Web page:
An Important Problem

In 2000, more than 25% of the population in the world had high blood pressure (also called hypertension). It is estimated that this number could climb to nearly 30% in 2025.


Major consequences

High blood pressure is responsible for 50% of heart attacks and cerebrovascular accidents (strokes).

It is directly responsible for almost 10 million deaths every year.

It is the principal risk factor for premature deaths (below than the age of 65).


In Canada

In Canada, about 45% of women and 40% of men older than 60 years are treated for high blood pressure.


Tip of the iceberg

Keep in mind that several people are hypertensive but don’t take their medication whereas others are hypertensive and they are unaware.

This is a major problem.


Read: Understanding blood pression


How to measure your blood pressure at home

It is preferable to take your blood pressure on a regular basis. Record your values on a piece of paper that you will bring to your doctor.

You should make your measurements during the week preceding an appointment with your physician.


Optimal conditions.

Sit comfortably. Make measurements after 5 minutes of rest and more than 30 minutes after a physical activity.

It is necessary to wait one hour after drinking a coffee or any drink containing caffeine (tea, soft drinks), or after ingesting a stimulating substance like chocolate.

It is necessary to wait 2 hours after a meal because the digestion process increases blood circulation.

Use the washroom if you need to before taking your blood pressure. A full bladder raises the blood pressure.



Measurement must be taken twice a day.

Two measurements are made in the morning, a few minutes apart.

The morning measurement must be done before you take your medication, your coffee or your breakfast.

Two measurements are made at night before going to bed, a few minutes apart.

You must note the two measurements taken each time, even those which seem too high or too low.

Once the day is over, calculate the average of these four values.


The average of the week is a good estimate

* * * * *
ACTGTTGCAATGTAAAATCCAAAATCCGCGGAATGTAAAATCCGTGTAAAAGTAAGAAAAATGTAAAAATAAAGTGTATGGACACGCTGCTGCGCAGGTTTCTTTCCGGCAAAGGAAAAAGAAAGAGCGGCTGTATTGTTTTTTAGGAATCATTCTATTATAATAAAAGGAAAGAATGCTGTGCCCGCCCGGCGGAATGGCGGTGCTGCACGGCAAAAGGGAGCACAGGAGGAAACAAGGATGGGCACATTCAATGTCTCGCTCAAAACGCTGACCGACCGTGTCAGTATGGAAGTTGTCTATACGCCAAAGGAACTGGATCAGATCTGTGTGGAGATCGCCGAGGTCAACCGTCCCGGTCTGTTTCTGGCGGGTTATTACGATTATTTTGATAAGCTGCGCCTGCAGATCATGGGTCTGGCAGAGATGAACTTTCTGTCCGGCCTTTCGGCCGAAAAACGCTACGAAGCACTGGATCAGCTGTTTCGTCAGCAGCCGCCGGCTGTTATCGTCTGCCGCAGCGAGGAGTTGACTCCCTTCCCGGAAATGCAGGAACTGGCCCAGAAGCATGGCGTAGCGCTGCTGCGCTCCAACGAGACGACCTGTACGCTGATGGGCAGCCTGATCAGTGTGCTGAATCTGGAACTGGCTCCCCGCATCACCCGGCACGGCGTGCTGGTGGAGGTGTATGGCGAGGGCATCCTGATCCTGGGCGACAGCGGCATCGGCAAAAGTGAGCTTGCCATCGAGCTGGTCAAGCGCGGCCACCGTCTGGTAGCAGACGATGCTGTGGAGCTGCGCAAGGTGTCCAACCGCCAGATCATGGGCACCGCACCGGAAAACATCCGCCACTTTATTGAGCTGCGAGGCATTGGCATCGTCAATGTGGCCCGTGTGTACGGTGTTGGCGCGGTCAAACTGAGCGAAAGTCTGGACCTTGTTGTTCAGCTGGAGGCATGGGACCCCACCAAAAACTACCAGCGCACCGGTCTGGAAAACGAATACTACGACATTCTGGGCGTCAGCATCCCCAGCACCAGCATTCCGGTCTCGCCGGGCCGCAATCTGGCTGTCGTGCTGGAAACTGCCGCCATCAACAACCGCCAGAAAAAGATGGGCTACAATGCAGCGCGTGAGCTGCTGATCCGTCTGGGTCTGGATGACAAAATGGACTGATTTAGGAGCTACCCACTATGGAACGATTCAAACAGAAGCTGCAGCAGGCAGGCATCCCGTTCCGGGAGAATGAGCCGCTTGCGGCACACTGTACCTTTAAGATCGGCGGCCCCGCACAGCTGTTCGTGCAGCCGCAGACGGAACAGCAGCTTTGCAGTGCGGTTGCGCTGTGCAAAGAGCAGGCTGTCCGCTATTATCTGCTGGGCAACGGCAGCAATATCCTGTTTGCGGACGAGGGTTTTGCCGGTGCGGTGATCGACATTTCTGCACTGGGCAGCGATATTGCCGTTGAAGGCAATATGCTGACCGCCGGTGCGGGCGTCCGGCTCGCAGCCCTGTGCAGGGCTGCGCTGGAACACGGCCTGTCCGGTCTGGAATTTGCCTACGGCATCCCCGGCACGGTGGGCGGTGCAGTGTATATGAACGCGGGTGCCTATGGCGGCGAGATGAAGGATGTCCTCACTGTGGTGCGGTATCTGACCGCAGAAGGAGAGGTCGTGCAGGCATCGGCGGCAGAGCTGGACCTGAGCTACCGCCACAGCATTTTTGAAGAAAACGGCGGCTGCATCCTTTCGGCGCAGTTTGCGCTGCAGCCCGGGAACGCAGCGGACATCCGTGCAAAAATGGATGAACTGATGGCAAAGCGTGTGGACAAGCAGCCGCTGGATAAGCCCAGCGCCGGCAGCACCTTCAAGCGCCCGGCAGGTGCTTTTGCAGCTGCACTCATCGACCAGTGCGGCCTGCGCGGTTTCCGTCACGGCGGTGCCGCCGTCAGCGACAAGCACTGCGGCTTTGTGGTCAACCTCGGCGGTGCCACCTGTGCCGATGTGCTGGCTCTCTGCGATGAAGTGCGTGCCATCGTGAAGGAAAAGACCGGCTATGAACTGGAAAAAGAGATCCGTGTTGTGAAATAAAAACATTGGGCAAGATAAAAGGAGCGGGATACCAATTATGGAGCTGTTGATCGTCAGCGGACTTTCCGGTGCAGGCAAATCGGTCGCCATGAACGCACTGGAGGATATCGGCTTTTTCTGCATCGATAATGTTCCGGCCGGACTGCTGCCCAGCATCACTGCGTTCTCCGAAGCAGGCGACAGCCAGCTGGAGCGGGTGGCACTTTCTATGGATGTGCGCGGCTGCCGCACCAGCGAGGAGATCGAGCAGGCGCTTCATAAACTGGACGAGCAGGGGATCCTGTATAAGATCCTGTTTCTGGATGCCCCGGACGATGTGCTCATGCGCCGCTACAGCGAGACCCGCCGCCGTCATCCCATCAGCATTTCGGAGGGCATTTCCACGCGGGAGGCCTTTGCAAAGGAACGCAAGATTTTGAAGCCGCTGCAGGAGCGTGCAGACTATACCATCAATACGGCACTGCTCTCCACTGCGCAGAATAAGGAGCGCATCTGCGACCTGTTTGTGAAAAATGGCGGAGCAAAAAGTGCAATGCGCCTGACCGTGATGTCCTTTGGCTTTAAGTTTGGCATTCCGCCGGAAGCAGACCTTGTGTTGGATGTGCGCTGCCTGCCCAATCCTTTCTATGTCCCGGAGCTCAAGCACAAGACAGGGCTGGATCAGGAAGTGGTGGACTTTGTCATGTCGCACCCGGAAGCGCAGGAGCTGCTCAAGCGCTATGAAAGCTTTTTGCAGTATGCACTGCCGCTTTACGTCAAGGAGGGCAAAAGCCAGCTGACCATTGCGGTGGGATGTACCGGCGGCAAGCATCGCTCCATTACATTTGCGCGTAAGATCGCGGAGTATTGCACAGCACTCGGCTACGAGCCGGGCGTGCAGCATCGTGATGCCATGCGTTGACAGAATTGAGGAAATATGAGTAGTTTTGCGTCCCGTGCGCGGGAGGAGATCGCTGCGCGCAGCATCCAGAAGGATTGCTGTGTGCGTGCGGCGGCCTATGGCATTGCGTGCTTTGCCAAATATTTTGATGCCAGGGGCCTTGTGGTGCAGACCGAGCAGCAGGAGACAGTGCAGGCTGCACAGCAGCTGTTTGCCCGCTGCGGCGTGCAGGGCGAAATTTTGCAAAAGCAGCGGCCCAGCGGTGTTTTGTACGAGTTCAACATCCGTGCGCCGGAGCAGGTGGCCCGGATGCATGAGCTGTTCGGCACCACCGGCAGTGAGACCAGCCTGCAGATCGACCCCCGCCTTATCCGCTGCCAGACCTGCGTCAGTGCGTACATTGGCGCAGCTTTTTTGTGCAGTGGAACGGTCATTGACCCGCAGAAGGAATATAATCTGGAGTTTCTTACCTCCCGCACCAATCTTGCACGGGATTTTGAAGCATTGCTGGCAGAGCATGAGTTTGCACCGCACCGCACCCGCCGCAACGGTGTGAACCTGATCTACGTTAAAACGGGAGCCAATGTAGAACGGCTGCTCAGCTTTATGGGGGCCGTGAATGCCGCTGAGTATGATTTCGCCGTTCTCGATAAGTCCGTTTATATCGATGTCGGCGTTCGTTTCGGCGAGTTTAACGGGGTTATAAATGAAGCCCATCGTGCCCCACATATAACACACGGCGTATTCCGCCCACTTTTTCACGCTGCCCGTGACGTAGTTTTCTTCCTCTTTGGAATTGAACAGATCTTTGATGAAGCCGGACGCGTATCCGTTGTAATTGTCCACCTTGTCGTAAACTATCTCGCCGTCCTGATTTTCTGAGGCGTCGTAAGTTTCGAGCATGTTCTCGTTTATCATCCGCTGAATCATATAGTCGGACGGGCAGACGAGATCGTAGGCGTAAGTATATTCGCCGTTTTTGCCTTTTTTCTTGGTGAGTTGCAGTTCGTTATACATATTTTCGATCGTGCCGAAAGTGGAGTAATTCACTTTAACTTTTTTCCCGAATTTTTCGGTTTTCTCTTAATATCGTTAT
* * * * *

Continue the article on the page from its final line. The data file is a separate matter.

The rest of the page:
The average of the measurements of the last 6 days before an appointment, gives a good estimate of what is really the values of your blood pressure.


A diagnosis over several weeks

The diagnosis of high blood pressure is not made on only one high value. It is usually done after a few visits, over a few weeks or a few months.

A blood pressure constantly above 135 over 85 taken at home is currently considered harmful for your health.

Among diabetic patients, a blood pressure constantly above 130 over 80 taken at the doctor’s office is currently considered harmful. It would be necessary to aim for a blood pressure of 125 over 75 and less at home among those patients.

Once the diagnosis is made, it is important to adhere to the treatment and to check the blood pressure regularly.

You are not alone with a diagnosis of high blood pressure. A quarter of the adults around you have it.


White Coat Syndrome

For certain patients, measuring the blood pressure at the doctor’s office is a problem. The rise in blood pressure would be secondary to the stress generated by the doctor’s office.

Even if certain patients state that they are not stressed by the simple fact of having their blood pressure measured, this syndrome affects 1 out of 5 patients.


Masked arterial hypertension

On the contrary, masked hypertension is an adequate blood pressure at the doctor’s office, but high in a familiar environment.

We don’t know the mechanism yet. This syndrome would be more common than the white coat, particularly among patients with diabetes and already diagnosed with high blood pressure.


A family history

For the majority of people, high blood pressure is related to their genetic background. It is a family history.

It is called essential or primary hypertension. There is no identifiable cause.

It is often multifactorial (multiple factors involved)



Essential hypertension

The risk factors of essential arterial hypertension are:

- Heredity, hypertension in the family

- Male gender

- Age; Loss of elasticity in the arteries

- Salt consumption

- Alcohol consumption

- Smoking

- Stress

- Diabetes

- Obesity

- Sedentary lifestyle


Secondary arterial hypertension

In a few cases, we can find a cause for high blood pressure. This is called secondary hypertension. Certain kidney diseases, abnormal function of the adrenal glands or pregnancy can be associated with secondary hypertension.

A rare cause of secondary hypertension is related to a birth defect causing a narrowing in the descending portion of the aorta in the chest. It is called a coarctation of the aorta. This is a cause to search for particularly in teenagers or young adults. In those cases, the blood pressure in the upper extremities is usually much higher than the blood pressure measured in the legs. It usually requires a surgical intervention.